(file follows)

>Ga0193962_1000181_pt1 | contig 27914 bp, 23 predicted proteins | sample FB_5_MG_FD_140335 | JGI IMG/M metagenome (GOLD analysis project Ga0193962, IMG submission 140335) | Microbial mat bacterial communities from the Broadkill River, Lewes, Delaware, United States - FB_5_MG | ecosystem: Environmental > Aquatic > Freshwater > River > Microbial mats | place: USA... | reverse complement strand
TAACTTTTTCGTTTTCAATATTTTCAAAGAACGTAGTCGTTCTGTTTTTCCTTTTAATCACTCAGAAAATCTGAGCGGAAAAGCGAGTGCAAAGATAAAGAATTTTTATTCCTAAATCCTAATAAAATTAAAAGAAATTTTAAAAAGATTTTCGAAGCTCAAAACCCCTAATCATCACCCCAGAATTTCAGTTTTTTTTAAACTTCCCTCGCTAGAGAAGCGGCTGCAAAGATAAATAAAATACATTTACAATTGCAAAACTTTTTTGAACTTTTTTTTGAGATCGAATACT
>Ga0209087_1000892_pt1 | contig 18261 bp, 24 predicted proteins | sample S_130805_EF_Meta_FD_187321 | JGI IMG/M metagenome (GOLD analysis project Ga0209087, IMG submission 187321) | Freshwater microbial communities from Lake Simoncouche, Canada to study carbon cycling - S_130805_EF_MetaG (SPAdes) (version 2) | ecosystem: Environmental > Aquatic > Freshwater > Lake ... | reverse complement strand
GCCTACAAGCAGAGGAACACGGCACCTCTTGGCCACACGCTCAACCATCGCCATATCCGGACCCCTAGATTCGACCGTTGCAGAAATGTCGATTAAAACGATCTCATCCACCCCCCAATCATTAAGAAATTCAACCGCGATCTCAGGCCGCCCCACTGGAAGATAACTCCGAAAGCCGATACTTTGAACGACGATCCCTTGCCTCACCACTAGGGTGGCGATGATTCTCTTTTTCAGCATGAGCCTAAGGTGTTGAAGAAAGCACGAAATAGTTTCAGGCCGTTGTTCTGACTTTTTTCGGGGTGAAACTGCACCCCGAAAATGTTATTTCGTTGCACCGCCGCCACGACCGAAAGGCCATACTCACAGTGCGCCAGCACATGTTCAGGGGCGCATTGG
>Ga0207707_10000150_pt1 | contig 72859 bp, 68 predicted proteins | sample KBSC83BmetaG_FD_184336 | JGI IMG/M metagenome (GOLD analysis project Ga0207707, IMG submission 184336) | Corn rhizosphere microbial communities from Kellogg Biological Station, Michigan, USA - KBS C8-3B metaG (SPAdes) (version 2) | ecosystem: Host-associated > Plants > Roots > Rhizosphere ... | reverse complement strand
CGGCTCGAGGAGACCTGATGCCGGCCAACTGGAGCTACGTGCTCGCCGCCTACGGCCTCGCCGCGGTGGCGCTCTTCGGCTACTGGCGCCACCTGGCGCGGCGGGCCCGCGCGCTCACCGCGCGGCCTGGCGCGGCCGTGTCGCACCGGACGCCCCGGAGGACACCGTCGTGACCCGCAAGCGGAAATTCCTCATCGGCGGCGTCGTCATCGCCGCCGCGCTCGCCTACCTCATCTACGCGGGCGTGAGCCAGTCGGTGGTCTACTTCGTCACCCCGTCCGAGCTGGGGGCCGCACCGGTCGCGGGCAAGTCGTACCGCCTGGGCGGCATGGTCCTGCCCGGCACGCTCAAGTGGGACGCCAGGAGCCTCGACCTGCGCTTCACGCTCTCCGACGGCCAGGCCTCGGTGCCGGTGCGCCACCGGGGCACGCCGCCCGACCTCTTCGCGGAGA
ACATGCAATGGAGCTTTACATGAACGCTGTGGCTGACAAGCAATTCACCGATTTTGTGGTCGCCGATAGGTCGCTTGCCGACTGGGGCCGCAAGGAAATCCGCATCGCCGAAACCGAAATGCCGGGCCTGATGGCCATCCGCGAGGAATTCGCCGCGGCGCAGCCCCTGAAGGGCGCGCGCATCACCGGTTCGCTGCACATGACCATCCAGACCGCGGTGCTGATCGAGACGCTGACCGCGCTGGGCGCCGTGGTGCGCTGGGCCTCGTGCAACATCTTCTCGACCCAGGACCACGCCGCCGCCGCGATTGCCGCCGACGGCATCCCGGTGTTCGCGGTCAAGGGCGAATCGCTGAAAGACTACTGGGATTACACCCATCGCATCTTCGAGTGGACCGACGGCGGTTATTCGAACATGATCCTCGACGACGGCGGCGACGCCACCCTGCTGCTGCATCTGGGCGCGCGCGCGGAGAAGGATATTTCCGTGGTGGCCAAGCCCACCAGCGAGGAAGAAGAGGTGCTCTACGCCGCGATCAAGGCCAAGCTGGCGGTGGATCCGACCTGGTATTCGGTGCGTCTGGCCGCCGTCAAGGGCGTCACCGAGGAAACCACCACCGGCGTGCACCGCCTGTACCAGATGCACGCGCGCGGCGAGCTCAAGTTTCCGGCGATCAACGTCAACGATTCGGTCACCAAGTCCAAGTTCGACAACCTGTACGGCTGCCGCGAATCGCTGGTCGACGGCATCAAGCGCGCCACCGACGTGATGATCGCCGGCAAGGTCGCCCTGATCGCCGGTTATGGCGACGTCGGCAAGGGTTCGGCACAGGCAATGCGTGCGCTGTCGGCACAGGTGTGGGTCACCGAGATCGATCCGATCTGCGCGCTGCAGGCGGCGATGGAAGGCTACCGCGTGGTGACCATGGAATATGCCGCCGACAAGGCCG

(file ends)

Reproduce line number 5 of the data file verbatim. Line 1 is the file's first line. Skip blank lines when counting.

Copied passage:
>Ga0207707_10000150_pt1 | contig 72859 bp, 68 predicted proteins | sample KBSC83BmetaG_FD_184336 | JGI IMG/M metagenome (GOLD analysis project Ga0207707, IMG submission 184336) | Corn rhizosphere microbial communities from Kellogg Biological Station, Michigan, USA - KBS C8-3B metaG (SPAdes) (version 2) | ecosystem: Host-associated > Plants > Roots > Rhizosphere ... | reverse complement strand